Calorie Wars: Taxing fatty foods won’t trim America’s waistline
Published in The Florida Voices on 02/18/2013
Unlike smoking, it will be more difficult to curb the eating habits of fat Americans, either by taxing them or controlling the content and distribution of fatty and sugary foods.
Yet, even if Bloomberg is right, I don’t want him or any government leader to limit
|Will Ronald McDonald, like Joe Camel, be forced into early retirement by fat taxes?
by Steven Kurlander
Most Americans are very overweight. About two-thirds of adults and one-third of children in the USA are too heavy or obese.
And with skyrocketing levels of obesity, type 2 diabetes, heart disease, gout and even tooth decay, there’s a corresponding high cost associated with it to taxpayers, employers, and society at large.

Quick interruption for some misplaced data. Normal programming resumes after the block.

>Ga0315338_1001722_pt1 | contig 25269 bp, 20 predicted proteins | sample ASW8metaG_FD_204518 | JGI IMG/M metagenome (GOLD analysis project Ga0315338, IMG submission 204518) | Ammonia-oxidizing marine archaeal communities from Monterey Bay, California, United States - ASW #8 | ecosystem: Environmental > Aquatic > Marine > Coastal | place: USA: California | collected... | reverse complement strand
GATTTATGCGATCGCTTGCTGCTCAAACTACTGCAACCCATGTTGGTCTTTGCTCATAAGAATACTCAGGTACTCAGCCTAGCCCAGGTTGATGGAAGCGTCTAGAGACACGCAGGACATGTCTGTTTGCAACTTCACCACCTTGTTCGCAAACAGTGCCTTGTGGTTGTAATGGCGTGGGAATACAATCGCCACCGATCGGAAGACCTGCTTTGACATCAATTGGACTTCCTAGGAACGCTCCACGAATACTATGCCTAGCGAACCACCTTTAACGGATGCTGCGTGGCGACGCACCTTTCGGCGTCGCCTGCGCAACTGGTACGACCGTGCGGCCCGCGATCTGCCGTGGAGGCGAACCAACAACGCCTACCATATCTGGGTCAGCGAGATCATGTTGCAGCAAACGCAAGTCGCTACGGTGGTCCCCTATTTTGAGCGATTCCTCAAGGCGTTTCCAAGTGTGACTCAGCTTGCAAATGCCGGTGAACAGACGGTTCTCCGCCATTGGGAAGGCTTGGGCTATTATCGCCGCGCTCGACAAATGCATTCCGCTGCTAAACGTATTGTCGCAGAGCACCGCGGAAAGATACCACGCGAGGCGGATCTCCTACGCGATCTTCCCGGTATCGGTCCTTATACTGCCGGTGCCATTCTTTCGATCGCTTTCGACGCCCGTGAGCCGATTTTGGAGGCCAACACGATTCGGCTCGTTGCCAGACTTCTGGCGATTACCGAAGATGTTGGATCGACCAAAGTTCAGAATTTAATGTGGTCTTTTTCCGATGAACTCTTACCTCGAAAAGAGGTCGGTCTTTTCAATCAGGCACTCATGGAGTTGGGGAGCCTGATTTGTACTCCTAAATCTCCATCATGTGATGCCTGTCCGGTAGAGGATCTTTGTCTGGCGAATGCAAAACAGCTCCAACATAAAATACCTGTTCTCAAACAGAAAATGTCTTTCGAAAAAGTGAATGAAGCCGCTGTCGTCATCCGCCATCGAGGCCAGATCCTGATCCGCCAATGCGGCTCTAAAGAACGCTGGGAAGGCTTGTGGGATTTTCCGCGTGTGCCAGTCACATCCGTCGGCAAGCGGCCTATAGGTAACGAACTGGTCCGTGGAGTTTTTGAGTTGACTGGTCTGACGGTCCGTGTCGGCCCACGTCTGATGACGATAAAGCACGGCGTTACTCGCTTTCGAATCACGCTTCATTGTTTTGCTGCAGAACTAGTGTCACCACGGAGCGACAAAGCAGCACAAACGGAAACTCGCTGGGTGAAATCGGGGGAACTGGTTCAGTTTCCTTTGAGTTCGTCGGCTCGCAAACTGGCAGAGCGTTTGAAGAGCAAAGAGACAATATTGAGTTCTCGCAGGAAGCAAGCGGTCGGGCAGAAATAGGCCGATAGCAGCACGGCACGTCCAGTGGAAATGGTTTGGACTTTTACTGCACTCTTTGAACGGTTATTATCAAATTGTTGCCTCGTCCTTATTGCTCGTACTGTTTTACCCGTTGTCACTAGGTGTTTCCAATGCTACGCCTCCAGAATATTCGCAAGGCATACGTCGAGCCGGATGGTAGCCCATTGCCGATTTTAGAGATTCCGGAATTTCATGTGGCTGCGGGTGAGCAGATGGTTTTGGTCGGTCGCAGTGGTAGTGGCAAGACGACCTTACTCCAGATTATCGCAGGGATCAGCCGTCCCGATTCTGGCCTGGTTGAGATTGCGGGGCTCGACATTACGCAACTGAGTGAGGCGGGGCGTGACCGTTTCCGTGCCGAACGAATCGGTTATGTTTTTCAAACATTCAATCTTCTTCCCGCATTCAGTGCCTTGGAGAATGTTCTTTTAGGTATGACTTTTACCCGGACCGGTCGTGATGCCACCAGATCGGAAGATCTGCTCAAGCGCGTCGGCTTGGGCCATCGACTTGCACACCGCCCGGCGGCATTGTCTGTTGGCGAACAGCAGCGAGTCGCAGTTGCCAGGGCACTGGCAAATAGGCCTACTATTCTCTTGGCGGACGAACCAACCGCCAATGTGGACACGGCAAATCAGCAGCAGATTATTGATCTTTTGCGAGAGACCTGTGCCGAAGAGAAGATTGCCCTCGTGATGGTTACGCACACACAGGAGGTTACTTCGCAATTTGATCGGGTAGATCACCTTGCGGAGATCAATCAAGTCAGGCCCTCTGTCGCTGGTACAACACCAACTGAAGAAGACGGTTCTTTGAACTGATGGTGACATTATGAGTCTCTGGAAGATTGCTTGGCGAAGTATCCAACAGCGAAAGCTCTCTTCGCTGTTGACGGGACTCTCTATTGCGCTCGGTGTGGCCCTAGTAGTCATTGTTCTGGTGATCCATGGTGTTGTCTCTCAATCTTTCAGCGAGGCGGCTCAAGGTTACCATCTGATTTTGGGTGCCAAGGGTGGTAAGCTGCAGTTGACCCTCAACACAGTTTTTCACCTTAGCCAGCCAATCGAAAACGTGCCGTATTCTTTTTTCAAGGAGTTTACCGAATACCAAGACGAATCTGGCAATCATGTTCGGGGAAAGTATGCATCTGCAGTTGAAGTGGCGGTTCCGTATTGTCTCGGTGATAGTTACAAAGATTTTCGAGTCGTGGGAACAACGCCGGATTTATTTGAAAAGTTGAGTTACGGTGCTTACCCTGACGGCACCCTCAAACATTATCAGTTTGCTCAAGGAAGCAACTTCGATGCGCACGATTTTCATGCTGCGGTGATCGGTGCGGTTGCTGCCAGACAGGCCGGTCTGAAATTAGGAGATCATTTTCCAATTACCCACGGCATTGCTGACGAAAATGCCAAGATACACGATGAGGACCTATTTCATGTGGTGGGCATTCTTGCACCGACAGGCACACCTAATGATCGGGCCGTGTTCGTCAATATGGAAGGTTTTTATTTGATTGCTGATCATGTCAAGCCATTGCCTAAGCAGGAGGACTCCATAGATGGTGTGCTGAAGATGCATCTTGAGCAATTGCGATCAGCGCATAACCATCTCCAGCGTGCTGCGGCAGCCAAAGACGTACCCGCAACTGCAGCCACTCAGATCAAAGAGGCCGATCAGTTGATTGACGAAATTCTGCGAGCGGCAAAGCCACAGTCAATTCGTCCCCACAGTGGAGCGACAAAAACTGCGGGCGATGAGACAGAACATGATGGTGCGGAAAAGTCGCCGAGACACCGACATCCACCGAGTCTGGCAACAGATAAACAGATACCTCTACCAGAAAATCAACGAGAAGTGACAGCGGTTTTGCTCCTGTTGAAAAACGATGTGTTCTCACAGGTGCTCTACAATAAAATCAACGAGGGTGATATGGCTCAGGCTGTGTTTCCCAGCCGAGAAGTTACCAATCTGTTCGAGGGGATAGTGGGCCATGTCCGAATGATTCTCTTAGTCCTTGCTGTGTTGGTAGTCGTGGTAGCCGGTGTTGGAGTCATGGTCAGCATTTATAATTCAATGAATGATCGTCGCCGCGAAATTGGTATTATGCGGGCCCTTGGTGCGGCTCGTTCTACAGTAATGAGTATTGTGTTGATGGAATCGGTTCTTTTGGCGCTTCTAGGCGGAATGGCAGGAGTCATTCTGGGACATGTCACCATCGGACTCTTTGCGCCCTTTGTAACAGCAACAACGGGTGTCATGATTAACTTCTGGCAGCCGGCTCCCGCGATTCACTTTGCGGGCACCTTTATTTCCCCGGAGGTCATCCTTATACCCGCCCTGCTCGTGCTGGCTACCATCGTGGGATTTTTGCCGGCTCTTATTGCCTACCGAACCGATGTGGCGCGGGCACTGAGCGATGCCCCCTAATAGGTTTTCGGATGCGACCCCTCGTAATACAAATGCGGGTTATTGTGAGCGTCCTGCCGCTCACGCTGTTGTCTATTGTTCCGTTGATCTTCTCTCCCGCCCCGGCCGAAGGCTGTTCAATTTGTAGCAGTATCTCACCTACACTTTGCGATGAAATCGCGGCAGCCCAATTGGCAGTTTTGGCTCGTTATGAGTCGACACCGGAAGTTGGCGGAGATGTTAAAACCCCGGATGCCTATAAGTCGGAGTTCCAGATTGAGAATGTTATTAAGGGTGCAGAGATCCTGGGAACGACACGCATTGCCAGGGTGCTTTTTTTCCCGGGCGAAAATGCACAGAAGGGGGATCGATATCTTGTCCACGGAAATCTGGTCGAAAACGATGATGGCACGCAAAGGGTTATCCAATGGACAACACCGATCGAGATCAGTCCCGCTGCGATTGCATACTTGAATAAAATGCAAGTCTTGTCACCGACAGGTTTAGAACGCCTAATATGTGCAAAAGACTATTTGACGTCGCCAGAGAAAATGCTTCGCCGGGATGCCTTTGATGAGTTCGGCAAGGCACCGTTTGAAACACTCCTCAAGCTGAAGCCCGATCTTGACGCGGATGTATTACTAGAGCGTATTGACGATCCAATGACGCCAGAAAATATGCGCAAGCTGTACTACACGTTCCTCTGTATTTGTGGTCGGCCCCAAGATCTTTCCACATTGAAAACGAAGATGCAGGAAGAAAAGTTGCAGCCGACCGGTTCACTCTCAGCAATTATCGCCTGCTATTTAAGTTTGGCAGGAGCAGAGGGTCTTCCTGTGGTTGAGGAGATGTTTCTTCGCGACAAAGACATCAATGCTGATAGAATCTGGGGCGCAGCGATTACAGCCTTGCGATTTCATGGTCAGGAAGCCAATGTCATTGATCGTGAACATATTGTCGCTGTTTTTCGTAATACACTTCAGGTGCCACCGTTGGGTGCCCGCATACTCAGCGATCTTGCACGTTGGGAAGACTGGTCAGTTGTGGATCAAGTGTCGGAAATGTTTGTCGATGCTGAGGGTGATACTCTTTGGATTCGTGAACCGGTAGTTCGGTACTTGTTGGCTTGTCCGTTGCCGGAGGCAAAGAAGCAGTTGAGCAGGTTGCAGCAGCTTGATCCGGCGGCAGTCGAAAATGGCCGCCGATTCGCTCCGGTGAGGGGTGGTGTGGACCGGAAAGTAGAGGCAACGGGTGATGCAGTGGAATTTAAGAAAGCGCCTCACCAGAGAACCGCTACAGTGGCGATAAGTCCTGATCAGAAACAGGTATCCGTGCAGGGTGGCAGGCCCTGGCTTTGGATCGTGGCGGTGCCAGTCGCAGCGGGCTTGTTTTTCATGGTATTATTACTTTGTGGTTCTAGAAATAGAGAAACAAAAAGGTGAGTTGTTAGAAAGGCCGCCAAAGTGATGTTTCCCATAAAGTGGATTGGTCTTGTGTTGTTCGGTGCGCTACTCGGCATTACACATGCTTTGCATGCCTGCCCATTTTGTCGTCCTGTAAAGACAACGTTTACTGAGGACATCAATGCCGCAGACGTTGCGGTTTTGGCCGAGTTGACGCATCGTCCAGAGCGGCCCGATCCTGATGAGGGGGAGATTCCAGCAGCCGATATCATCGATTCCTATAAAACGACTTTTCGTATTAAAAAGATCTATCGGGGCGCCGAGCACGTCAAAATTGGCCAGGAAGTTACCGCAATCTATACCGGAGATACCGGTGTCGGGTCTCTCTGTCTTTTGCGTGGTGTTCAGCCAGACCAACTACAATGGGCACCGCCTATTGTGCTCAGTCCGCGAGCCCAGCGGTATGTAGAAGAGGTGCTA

So now there’s a movement led by a coalition of politicians, social scientists, activists and educators building to curb the caloric intake of Americans, which includes taxing fatty foods and drinks.
The latest proposal involving a “fat tax” was made last week in Nevada when legislation was proposed to impose a 5-cent tax on fast-food items containing more than 500 calories. That bid came on the heels of a request by a consumer group called The Center for Science in the Public Interest that week petitioning the Food and Drug Administration to set a “safe level” for added sugars in our beverages.
Politicians eager to raise more revenue for dwindling coffers caused in part by higher medical costs…Continue Reading
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